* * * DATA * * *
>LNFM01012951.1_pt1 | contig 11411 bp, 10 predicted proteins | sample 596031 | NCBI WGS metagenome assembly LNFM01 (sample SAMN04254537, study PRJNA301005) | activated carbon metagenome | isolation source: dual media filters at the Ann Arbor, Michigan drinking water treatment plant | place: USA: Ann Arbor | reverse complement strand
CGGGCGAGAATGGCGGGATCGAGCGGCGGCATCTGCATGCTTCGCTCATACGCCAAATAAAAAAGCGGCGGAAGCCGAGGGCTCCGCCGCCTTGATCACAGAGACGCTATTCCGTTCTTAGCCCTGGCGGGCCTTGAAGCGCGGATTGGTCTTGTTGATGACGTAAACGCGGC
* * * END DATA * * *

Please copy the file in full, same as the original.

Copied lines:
>LNFM01012951.1_pt1 | contig 11411 bp, 10 predicted proteins | sample 596031 | NCBI WGS metagenome assembly LNFM01 (sample SAMN04254537, study PRJNA301005) | activated carbon metagenome | isolation source: dual media filters at the Ann Arbor, Michigan drinking water treatment plant | place: USA: Ann Arbor | reverse complement strand
CGGGCGAGAATGGCGGGATCGAGCGGCGGCATCTGCATGCTTCGCTCATACGCCAAATAAAAAAGCGGCGGAAGCCGAGGGCTCCGCCGCCTTGATCACAGAGACGCTATTCCGTTCTTAGCCCTGGCGGGCCTTGAAGCGCGGATTGGTCTTGTTGATGACGTAAACGCGGC